NEANIAS Space-Planets Pipelines.

NEANIAS Space/Planets working group is working to provide high-level services to otherwise technically bound Planetary image data processing algorithms; the goal is to offer science-level data and common but computer expensive tasks through an intuitive and interactive user interface so a broad community of data scientists, engineers and enthusiasts can benefit from some of the best observational space mission humankind has deployed on Mars and the Moon in the last decades.

In this article we present the steps necessary to produce the image products already available through our services, as well as the interactive actions users can launch for generating custom products.

One of the guidelines of NEANIAS services is to provide FAIR (Findable, Accessible, Interoperable, Reproducible) data. Many are the aspects concerning those properties of a data set, and the discussions addressing them branch different implementations depending on the field of science. Regardless, though, openness and high-level data are key to address the ultimate goal of a data set: to be used as widely as possible so that data can add as much value as possible through the best of its analysis and derived knowledge. Openness is fundamental for it allows unrestricted access and so is fundamental for any unbiased use we may want to make out of it.

The concept of “high-level” of a data product is somewhat abstract – and, again, field-dependent – but we can simplify it for “easy to use”. A JPEG image is an example of a high-level format for representing an image since it has broad support for the visualization of its content in our digital devices. For geographical images such of a high-level format is GeoTIFF, an extension of the well-known TIFF format with geo-location embedded. GeoTIFF can be visualized by virtually any image viewer, capable of rendering TIFF files, and the specific manipulation of the geographical information in it (e.g, re-projection to different cartographic representations) can also be done by many available tools.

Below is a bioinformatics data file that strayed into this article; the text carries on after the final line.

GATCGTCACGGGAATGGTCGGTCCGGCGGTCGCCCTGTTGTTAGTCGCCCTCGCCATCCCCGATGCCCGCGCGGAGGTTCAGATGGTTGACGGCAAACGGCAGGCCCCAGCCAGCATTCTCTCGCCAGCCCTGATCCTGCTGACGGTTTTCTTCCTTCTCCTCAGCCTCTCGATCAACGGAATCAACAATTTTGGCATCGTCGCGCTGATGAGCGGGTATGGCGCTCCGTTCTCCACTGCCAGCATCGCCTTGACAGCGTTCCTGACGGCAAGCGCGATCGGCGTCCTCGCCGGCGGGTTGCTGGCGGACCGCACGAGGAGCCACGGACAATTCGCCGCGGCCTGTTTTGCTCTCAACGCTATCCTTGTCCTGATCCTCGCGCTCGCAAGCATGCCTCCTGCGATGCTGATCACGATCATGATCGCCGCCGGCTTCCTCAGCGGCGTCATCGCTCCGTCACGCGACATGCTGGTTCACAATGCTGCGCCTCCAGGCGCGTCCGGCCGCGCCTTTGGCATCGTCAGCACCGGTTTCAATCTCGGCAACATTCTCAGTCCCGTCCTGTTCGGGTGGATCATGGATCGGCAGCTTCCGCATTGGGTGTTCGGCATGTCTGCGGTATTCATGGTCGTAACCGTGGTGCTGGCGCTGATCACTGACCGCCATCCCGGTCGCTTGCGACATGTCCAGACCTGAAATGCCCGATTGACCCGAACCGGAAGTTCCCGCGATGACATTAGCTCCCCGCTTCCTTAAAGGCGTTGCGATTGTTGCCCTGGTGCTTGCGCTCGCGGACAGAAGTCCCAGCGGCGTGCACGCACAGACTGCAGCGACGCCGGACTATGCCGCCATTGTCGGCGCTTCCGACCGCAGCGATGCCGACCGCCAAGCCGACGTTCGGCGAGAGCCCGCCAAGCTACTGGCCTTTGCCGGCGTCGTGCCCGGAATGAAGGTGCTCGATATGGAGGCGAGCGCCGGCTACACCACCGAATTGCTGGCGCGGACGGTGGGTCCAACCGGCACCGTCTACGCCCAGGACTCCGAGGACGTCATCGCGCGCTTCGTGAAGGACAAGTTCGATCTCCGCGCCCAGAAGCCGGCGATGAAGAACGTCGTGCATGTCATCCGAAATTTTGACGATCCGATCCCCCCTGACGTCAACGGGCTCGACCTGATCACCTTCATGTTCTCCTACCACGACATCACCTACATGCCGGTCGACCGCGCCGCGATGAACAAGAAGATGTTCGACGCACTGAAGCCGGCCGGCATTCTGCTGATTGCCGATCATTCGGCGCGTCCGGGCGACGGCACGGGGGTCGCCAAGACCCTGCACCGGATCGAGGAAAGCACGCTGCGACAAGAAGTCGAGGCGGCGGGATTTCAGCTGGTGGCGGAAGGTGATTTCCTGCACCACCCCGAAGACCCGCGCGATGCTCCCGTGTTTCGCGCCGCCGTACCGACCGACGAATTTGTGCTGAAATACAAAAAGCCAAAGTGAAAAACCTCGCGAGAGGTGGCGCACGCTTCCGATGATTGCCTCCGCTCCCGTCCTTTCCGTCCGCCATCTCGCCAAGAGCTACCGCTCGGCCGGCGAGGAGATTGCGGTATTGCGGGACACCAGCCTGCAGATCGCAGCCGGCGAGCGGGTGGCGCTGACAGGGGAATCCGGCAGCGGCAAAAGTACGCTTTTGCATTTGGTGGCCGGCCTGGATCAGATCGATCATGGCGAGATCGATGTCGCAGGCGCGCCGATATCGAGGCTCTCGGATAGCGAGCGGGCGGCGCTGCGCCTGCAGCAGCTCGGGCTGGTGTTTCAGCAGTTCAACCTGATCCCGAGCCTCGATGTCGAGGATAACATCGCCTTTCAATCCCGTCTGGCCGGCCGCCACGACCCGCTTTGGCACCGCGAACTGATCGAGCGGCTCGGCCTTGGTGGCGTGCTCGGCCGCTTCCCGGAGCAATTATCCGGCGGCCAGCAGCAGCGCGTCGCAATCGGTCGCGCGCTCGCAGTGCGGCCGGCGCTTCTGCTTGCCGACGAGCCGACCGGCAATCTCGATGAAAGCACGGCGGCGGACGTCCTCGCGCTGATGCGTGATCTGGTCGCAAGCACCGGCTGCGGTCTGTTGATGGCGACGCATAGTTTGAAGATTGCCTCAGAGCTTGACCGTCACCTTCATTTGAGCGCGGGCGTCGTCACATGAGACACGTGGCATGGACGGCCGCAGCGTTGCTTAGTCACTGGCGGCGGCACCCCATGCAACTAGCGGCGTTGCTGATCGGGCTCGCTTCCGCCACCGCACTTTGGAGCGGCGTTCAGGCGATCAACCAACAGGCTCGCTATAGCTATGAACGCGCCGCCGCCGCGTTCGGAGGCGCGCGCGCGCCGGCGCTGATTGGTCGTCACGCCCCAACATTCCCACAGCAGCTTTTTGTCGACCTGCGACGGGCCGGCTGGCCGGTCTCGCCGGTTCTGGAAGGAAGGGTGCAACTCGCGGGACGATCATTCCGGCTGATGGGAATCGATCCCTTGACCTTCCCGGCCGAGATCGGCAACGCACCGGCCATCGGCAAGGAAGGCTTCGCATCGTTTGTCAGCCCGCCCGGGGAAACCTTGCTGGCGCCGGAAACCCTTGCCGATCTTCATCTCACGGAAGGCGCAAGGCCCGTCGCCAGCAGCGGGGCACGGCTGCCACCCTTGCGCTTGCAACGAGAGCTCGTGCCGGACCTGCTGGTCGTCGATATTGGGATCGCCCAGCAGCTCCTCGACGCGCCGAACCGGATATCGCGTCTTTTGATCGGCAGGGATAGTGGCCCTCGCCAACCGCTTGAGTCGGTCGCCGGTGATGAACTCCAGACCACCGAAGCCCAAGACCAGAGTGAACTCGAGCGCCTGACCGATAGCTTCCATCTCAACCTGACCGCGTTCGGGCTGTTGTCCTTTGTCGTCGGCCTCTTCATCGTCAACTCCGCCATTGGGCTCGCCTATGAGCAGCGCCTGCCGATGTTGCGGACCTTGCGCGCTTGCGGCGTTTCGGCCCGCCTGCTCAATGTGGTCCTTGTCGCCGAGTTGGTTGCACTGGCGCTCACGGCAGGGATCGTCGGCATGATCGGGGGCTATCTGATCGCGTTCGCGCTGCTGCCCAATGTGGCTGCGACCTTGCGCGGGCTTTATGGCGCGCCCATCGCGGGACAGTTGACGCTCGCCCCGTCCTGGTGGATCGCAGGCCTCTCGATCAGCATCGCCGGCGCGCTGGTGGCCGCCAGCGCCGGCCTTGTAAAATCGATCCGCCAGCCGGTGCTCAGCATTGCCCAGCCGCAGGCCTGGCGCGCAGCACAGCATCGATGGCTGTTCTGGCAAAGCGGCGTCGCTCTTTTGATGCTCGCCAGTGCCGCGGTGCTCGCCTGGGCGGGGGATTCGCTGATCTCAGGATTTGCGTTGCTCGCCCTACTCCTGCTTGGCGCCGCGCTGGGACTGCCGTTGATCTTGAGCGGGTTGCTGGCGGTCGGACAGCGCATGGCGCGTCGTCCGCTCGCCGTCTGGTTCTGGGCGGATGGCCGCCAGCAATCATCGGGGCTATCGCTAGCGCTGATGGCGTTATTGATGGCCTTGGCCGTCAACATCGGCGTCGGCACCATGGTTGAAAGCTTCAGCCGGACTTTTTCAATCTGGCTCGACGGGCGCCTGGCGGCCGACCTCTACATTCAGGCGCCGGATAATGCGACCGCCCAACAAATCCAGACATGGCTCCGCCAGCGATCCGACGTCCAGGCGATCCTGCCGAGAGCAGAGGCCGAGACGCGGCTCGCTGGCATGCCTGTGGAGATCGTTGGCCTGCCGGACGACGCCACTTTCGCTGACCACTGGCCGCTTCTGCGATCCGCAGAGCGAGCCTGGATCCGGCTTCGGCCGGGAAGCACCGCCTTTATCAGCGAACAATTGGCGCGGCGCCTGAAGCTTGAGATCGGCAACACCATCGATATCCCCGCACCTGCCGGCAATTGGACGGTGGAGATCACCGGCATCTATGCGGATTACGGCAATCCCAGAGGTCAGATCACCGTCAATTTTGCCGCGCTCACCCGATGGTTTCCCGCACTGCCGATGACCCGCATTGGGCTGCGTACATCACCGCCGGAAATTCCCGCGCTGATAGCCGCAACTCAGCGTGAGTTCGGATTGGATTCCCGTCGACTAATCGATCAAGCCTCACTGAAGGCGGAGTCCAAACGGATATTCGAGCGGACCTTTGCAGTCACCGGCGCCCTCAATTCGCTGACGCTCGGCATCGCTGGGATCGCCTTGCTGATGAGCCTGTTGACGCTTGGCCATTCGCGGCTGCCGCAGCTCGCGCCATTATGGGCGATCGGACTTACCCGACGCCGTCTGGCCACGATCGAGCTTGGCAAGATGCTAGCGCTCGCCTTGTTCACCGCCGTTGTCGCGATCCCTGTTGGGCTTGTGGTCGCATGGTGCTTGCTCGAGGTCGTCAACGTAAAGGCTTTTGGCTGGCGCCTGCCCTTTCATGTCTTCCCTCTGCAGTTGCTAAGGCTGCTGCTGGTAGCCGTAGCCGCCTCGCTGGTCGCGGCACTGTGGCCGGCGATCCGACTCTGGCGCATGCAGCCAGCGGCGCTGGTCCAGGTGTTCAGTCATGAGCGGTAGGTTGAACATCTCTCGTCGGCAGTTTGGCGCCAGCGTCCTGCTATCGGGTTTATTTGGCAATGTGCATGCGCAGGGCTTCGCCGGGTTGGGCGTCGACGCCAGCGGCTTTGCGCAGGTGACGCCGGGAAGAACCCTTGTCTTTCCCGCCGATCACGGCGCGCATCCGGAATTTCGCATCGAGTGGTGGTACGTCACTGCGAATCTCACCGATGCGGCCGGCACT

For different reasons, though, scientific data archives do not usually provide their data in some high-level data formats but rather data formats that can be handled by a few specific software tools. This is the case for datasets provided by the institutions in front of NASA and ESA missions providing, for instance, Mars and Moon images. One of the reason for the use of unpopular data formats in scientific data archives regards the complexity and volume of information stored in those data sets: as a source of truth, these so called (scientific) source data archives have the duty of providing every and all piece of information captured by the science mission behind it, rendering the data and metadata justly adequate for niche-specific demands.

Here is where NEANIAS comes in: to fill the gap between low-level, niche-specific data products and data processing methods capable of being provided by high-level representations through it services. In particular, the Space-Planets service developed by the Jacobs University Bremen and MEEO remove all the boilerplate necessary for elevating the level of the main Mars and Moon surface observation imagery data provided by NASA and ESA academical institutions to the non-expert user and provide common data analysis tools as a service through the ADAM platform.


EU Flag  NEANIAS is a Research and Innovation Action funded by European Union under Horizon 2020 research and innovation programme via grant agreement No.863448.